LONDON - Across Britain, debates heated up on ethical issues concerning unborn babies as the media revealed some of the inhumane practices of medical professions, especially on the issue of abortion and designer babies.
Under the current law in the UK, legal abortion is permitted for unborn baby under 24 weeks in case of severe disabilities detected after screening and testing. However, medical professions revealed that the development of embryos nowadays have become much faster. A new type of ultrasound scan has produced vivid pictures of a 12-week-old fetus "walking" in the womb. Moreover, cases of failed abortions were reported, in which disabled babies survived shortly after the abortion. They were then left unattended til death regardless of the possibility that they can keep their lives. It raised the ethical dilemma whether they should be treated as a normal baby and be saved in such cases.
"Advances in medical technology mean that a large number of problems and abnormalities are now detectable at an earlier stage than they were in previous years. Also, a fetus can survive at an earlier stage than it could in the past,"
Lord Steel, former liberal leader, said the current limit of 24 weeks was outdated. It was suggested that the upper time limit for terminations should be reduced from 24 weeks to 22 weeks, or even halved to 12 weeks. Prime Minister Tony Blair admitted that the legal time limit for abortions could be re-examined based on the new medical findings.
The Christian Medical Fellowship (CMF) in Britain welcomed Tony Blair’s comments that the Government is to consider a review of the law on abortion.
Peter Saunders, General Secretary of CMF, especially addressed the right of disabled babies after a failed abortion in the Press Release, “There are currently huge inconsistencies in the abortion law whereby babies of the same age and with identical chances of survival can be aborted if inside the womb, but receive full neonatal care if outside it. The Government must urgently address this ambiguity.”
“But all this raises the much deeper question of whether only fetuses who kick, walk and stretch are deserving of legal protection. The current law simply discriminates against some human beings purely on the basis of age or neurological function. The real question is whether a democratic society should tolerate such legislation at all.”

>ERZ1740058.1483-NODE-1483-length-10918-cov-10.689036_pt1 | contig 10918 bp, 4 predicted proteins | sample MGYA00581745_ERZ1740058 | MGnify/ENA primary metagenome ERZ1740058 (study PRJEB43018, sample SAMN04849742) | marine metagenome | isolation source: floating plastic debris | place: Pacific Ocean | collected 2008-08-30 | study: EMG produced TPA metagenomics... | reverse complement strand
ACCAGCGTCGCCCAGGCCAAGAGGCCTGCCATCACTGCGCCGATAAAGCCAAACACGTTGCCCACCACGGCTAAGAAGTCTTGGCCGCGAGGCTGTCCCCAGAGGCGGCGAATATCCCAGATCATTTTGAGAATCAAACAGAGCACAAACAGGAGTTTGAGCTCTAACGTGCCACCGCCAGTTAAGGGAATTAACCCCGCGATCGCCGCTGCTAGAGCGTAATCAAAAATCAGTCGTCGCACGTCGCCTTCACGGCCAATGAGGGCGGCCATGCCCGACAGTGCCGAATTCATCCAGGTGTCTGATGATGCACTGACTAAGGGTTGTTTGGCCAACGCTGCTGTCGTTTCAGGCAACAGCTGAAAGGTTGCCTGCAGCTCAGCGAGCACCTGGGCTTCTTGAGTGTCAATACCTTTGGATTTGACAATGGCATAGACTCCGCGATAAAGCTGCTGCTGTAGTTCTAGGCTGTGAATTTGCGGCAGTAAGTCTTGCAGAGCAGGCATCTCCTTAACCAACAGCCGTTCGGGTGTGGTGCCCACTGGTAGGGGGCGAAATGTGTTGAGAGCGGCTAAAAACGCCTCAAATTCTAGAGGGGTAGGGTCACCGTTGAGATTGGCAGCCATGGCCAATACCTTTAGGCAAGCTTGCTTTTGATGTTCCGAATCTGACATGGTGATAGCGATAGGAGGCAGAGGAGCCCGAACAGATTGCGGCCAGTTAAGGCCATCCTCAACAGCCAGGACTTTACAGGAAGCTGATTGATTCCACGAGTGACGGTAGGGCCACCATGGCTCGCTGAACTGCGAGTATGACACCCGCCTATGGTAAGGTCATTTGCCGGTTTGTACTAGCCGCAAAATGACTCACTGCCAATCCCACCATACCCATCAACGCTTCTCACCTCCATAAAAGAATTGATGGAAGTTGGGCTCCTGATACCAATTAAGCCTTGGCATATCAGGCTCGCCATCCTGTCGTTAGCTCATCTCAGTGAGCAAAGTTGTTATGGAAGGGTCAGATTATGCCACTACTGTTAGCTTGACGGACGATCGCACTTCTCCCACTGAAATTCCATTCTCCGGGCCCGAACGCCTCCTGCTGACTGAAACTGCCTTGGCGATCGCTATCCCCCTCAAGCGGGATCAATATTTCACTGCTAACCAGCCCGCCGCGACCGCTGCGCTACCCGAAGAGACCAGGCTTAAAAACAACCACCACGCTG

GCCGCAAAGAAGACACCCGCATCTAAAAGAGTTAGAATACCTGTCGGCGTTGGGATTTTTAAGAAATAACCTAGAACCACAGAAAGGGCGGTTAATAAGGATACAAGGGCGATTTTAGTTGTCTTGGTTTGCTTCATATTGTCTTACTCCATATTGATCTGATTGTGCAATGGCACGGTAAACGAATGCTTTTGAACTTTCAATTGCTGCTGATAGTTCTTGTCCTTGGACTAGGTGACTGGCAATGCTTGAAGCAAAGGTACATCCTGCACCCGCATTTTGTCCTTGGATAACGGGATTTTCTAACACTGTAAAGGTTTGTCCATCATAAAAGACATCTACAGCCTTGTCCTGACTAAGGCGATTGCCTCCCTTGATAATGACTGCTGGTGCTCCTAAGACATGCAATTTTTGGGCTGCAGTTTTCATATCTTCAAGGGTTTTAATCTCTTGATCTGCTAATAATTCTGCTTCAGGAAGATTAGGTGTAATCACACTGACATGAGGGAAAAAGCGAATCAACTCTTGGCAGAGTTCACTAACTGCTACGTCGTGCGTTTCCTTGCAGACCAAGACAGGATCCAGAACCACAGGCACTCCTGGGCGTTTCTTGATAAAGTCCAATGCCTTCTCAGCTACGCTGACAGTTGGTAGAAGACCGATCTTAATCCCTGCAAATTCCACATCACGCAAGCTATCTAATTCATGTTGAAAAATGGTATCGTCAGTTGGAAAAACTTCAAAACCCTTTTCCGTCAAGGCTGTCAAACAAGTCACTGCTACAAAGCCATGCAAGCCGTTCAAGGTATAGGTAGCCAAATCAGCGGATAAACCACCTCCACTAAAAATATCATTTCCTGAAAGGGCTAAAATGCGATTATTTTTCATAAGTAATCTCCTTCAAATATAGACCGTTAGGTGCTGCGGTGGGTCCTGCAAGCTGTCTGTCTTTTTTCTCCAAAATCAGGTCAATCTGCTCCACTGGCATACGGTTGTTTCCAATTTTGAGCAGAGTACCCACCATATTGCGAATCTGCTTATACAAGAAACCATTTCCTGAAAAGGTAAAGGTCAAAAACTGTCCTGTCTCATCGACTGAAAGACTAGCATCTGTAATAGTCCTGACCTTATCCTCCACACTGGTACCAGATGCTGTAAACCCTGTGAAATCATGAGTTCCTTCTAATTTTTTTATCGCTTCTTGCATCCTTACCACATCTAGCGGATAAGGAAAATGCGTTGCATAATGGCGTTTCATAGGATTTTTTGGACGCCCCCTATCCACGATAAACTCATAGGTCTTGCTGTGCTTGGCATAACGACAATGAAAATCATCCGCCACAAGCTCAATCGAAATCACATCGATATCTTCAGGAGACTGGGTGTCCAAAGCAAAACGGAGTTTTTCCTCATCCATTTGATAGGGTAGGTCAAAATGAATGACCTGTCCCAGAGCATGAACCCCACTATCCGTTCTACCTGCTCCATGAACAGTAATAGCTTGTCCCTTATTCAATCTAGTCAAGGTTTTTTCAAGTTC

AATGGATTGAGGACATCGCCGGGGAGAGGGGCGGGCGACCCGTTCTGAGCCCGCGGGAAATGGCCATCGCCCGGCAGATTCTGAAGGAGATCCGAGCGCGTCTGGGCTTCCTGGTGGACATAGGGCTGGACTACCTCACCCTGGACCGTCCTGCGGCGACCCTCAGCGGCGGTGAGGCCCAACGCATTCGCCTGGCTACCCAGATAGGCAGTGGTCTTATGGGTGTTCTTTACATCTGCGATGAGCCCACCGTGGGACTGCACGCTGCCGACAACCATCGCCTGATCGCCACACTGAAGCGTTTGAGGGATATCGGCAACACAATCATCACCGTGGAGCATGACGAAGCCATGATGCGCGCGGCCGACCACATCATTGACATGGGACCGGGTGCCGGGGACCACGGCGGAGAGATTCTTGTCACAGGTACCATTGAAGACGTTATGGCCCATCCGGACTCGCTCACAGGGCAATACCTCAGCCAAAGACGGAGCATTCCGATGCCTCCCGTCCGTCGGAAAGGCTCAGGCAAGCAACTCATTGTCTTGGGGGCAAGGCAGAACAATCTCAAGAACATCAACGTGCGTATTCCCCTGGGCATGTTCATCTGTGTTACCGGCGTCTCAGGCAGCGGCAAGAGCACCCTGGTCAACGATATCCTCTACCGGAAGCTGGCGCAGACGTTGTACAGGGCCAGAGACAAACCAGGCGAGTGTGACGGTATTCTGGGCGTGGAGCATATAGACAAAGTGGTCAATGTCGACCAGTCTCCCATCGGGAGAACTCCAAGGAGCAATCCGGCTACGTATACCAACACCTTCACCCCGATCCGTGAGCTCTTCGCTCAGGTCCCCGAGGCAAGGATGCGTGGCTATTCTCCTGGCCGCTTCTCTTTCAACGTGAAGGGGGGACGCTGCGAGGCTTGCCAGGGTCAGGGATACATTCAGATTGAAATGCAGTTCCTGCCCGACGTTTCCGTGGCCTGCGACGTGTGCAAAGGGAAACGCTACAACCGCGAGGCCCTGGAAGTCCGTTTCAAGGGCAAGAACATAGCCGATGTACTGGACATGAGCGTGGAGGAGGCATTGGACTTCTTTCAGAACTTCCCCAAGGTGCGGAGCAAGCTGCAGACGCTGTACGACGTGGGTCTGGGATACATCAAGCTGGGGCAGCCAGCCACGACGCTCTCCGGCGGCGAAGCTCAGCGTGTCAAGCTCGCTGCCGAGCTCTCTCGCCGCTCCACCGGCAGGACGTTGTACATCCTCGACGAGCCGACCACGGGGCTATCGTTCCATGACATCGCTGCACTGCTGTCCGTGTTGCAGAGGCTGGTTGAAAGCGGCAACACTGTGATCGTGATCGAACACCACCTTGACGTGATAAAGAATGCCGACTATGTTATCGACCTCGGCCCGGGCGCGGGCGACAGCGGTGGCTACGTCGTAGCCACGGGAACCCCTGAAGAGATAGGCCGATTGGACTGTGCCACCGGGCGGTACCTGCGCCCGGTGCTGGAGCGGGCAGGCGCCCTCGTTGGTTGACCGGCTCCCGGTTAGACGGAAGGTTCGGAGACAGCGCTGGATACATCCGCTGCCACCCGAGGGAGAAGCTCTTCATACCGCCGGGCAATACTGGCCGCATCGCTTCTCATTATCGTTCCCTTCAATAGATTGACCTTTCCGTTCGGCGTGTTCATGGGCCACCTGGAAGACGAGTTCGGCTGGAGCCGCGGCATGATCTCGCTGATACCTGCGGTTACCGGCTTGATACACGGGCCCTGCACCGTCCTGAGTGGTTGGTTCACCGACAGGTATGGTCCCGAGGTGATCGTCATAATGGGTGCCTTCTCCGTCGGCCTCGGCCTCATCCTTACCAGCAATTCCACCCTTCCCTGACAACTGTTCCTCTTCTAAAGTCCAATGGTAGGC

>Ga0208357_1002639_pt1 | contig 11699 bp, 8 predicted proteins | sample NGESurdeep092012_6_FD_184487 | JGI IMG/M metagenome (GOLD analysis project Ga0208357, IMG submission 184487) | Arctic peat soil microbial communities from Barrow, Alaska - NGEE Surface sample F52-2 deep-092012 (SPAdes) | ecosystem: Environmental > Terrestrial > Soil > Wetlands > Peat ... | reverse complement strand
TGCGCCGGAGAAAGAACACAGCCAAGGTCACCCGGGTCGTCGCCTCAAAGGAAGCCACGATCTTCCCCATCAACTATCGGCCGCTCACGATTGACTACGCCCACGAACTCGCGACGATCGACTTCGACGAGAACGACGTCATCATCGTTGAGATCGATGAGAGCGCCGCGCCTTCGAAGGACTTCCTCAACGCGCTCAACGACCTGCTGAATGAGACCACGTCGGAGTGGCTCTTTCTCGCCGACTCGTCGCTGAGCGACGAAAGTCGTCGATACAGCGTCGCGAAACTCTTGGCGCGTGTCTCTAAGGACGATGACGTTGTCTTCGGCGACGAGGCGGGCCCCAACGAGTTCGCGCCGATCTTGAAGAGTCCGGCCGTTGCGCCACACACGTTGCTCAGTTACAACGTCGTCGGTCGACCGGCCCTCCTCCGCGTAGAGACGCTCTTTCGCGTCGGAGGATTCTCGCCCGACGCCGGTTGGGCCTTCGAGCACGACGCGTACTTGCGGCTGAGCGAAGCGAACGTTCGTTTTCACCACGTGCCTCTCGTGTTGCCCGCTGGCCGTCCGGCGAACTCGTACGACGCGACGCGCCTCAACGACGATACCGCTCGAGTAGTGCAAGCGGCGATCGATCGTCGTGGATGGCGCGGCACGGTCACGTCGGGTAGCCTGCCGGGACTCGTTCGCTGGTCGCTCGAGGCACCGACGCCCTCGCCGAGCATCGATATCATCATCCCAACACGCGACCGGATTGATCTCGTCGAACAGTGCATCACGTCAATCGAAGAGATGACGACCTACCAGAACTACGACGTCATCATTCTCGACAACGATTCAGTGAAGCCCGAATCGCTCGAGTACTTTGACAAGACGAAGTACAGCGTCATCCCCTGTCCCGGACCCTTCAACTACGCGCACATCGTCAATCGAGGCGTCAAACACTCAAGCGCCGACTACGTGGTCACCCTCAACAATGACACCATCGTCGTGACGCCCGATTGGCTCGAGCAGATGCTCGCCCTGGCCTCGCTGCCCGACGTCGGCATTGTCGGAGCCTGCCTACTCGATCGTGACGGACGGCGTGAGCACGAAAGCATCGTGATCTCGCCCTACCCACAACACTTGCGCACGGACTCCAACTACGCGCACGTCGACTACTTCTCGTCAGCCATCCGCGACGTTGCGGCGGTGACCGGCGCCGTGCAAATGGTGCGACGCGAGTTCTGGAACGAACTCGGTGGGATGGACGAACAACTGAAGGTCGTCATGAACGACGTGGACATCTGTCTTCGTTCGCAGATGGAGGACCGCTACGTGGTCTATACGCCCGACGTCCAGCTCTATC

Yesterday, the CMF called on Christians throughout the UK to look into the most recent issue about Human Fertilization and Embryology Authority (HFEA)’s plan to relax the so called "designer baby" regulation to allow more screening on genetic traits and selection of embryos.
The IVF technology could be used to create a baby whose umbilical cord blood can provide cells to save the life of a sick sibling. Now, a three month consultation “Choosing the Future” run by the Human Genetics Commission (HGC) will be launched for public response to a wide range of issues ranging from screening of embryos and genetic research, to fertility treatments and the prospect of designer babies.
Peter Saunders, General Secretary of the CMF, expressed his disappointment with the Government’s attitude to the life of the less fortune ones, "The HGC consultation is sadly much more about eugenics than designer babies. For some years leading medical voices have shamelessly promoted search and destroy techniques for Down's syndrome on the grounds that the costs are less than a lifetime of care.”
Saunders also noted that presently over 90% of babies diagnosed with Down's syndrome before birth in the UK are aborted. The relaxation of the regulation on designer babies will inevitably lead to more prenatal eradication of children with Special Needs, supposedly in the interests of “free choice” and “sound economics”.
"We should not minimize the considerable physical, financial and psychological cost of raising children with special needs, but the way we treat the most vulnerable members of our community speaks volumes about the sort of society that we are,” he further commented.
The CMF strongly encourages Christian in the UK to play a full part in the HGC consultation process so that a Christian voice of reason is heard by both the government and the medical profession. It reminds Christians about their mission to stand at the forefront of providing support for the families of Special Needs children.
Prof Jack Scarisbrick, national chairman of Life, a pro-life group, said during an interview with BBC that alternative methods to save Special Needs children need to be found, stressing that “it can never be right to manufacture human beings to repair other human beings”.
He warned, "The HFEA is a feeble, unprincipled group. They will say yes to these plans and it will be another move down the slippery slope.”